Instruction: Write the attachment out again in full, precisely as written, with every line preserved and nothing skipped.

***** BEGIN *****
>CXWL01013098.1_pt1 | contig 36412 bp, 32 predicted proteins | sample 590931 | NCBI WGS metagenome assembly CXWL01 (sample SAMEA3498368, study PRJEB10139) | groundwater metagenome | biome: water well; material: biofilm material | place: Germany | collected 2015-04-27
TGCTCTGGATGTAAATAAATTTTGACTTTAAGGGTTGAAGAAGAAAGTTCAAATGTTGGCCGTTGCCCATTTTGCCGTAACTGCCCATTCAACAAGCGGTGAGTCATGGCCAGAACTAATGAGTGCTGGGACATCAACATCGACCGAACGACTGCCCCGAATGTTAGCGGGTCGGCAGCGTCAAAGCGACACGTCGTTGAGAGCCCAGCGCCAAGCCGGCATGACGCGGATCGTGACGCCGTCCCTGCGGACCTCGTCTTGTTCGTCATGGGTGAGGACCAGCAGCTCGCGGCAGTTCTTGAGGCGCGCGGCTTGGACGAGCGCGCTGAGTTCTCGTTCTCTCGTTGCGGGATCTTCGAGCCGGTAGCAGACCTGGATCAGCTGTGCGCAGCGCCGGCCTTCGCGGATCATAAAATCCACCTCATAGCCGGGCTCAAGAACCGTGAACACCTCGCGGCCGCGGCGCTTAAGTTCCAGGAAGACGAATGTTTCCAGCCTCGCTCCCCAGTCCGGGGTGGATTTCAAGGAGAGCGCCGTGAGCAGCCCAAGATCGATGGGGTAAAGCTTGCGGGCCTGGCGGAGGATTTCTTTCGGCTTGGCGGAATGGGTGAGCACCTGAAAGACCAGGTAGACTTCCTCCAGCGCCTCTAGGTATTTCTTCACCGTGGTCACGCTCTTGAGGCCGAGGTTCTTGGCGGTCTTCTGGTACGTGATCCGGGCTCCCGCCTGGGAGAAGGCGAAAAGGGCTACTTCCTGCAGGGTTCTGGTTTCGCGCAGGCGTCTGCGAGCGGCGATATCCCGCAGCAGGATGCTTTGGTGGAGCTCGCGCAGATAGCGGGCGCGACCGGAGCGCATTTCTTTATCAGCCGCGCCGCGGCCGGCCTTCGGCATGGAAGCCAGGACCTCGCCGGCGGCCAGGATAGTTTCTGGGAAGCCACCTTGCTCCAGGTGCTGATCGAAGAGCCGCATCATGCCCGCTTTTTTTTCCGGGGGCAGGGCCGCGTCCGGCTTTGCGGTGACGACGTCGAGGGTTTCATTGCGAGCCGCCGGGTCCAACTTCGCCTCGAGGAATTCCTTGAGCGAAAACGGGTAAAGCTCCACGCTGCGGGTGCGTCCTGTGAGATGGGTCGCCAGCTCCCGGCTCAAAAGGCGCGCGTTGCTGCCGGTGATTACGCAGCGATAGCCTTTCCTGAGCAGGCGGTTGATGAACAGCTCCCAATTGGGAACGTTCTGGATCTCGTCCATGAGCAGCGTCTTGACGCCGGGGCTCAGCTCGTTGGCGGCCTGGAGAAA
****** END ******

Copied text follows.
>CXWL01013098.1_pt1 | contig 36412 bp, 32 predicted proteins | sample 590931 | NCBI WGS metagenome assembly CXWL01 (sample SAMEA3498368, study PRJEB10139) | groundwater metagenome | biome: water well; material: biofilm material | place: Germany | collected 2015-04-27
TGCTCTGGATGTAAATAAATTTTGACTTTAAGGGTTGAAGAAGAAAGTTCAAATGTTGGCCGTTGCCCATTTTGCCGTAACTGCCCATTCAACAAGCGGTGAGTCATGGCCAGAACTAATGAGTGCTGGGACATCAACATCGACCGAACGACTGCCCCGAATGTTAGCGGGTCGGCAGCGTCAAAGCGACACGTCGTTGAGAGCCCAGCGCCAAGCCGGCATGACGCGGATCGTGACGCCGTCCCTGCGGACCTCGTCTTGTTCGTCATGGGTGAGGACCAGCAGCTCGCGGCAGTTCTTGAGGCGCGCGGCTTGGACGAGCGCGCTGAGTTCTCGTTCTCTCGTTGCGGGATCTTCGAGCCGGTAGCAGACCTGGATCAGCTGTGCGCAGCGCCGGCCTTCGCGGATCATAAAATCCACCTCATAGCCGGGCTCAAGAACCGTGAACACCTCGCGGCCGCGGCGCTTAAGTTCCAGGAAGACGAATGTTTCCAGCCTCGCTCCCCAGTCCGGGGTGGATTTCAAGGAGAGCGCCGTGAGCAGCCCAAGATCGATGGGGTAAAGCTTGCGGGCCTGGCGGAGGATTTCTTTCGGCTTGGCGGAATGGGTGAGCACCTGAAAGACCAGGTAGACTTCCTCCAGCGCCTCTAGGTATTTCTTCACCGTGGTCACGCTCTTGAGGCCGAGGTTCTTGGCGGTCTTCTGGTACGTGATCCGGGCTCCCGCCTGGGAGAAGGCGAAAAGGGCTACTTCCTGCAGGGTTCTGGTTTCGCGCAGGCGTCTGCGAGCGGCGATATCCCGCAGCAGGATGCTTTGGTGGAGCTCGCGCAGATAGCGGGCGCGACCGGAGCGCATTTCTTTATCAGCCGCGCCGCGGCCGGCCTTCGGCATGGAAGCCAGGACCTCGCCGGCGGCCAGGATAGTTTCTGGGAAGCCACCTTGCTCCAGGTGCTGATCGAAGAGCCGCATCATGCCCGCTTTTTTTTCCGGGGGCAGGGCCGCGTCCGGCTTTGCGGTGACGACGTCGAGGGTTTCATTGCGAGCCGCCGGGTCCAACTTCGCCTCGAGGAATTCCTTGAGCGAAAACGGGTAAAGCTCCACGCTGCGGGTGCGTCCTGTGAGATGGGTCGCCAGCTCCCGGCTCAAAAGGCGCGCGTTGCTGCCGGTGATTACGCAGCGATAGCCTTTCCTGAGCAGGCGGTTGATGAACAGCTCCCAATTGGGAACGTTCTGGATCTCGTCCATGAGCAGCGTCTTGACGCCGGGGCTCAGCTCGTTGGCGGCCTGGAGAAA